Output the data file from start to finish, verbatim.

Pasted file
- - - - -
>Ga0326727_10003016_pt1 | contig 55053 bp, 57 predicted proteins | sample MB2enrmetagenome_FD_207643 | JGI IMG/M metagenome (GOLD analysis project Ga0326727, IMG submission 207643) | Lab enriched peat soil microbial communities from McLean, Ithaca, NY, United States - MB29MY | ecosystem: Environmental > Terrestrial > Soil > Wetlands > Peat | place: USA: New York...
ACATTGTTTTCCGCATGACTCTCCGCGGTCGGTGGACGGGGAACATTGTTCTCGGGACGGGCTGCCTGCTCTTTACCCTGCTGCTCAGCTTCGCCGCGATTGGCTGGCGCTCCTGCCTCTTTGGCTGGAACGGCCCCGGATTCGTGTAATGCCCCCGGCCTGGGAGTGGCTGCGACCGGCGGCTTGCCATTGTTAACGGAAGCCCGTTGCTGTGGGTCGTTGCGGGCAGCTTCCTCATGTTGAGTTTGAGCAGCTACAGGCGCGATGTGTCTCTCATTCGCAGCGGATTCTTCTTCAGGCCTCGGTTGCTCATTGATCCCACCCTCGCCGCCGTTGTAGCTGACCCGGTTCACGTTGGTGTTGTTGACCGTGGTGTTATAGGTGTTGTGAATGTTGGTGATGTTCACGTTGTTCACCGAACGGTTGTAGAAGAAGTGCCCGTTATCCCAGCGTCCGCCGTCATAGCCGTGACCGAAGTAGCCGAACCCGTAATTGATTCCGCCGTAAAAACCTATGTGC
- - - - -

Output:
>Ga0326727_10003016_pt1 | contig 55053 bp, 57 predicted proteins | sample MB2enrmetagenome_FD_207643 | JGI IMG/M metagenome (GOLD analysis project Ga0326727, IMG submission 207643) | Lab enriched peat soil microbial communities from McLean, Ithaca, NY, United States - MB29MY | ecosystem: Environmental > Terrestrial > Soil > Wetlands > Peat | place: USA: New York...
ACATTGTTTTCCGCATGACTCTCCGCGGTCGGTGGACGGGGAACATTGTTCTCGGGACGGGCTGCCTGCTCTTTACCCTGCTGCTCAGCTTCGCCGCGATTGGCTGGCGCTCCTGCCTCTTTGGCTGGAACGGCCCCGGATTCGTGTAATGCCCCCGGCCTGGGAGTGGCTGCGACCGGCGGCTTGCCATTGTTAACGGAAGCCCGTTGCTGTGGGTCGTTGCGGGCAGCTTCCTCATGTTGAGTTTGAGCAGCTACAGGCGCGATGTGTCTCTCATTCGCAGCGGATTCTTCTTCAGGCCTCGGTTGCTCATTGATCCCACCCTCGCCGCCGTTGTAGCTGACCCGGTTCACGTTGGTGTTGTTGACCGTGGTGTTATAGGTGTTGTGAATGTTGGTGATGTTCACGTTGTTCACCGAACGGTTGTAGAAGAAGTGCCCGTTATCCCAGCGTCCGCCGTCATAGCCGTGACCGAAGTAGCCGAACCCGTAATTGATTCCGCCGTAAAAACCTATGTGC